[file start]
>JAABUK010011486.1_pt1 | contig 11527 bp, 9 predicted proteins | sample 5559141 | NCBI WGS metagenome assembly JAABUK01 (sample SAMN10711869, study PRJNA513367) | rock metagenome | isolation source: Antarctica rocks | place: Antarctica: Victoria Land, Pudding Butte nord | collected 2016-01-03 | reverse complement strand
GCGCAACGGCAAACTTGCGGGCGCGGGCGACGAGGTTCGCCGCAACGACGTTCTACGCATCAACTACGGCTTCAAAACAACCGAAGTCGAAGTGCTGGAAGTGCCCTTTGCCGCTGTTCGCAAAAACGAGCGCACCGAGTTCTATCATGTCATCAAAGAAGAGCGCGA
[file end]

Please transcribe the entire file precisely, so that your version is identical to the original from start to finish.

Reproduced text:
>JAABUK010011486.1_pt1 | contig 11527 bp, 9 predicted proteins | sample 5559141 | NCBI WGS metagenome assembly JAABUK01 (sample SAMN10711869, study PRJNA513367) | rock metagenome | isolation source: Antarctica rocks | place: Antarctica: Victoria Land, Pudding Butte nord | collected 2016-01-03 | reverse complement strand
GCGCAACGGCAAACTTGCGGGCGCGGGCGACGAGGTTCGCCGCAACGACGTTCTACGCATCAACTACGGCTTCAAAACAACCGAAGTCGAAGTGCTGGAAGTGCCCTTTGCCGCTGTTCGCAAAAACGAGCGCACCGAGTTCTATCATGTCATCAAAGAAGAGCGCGA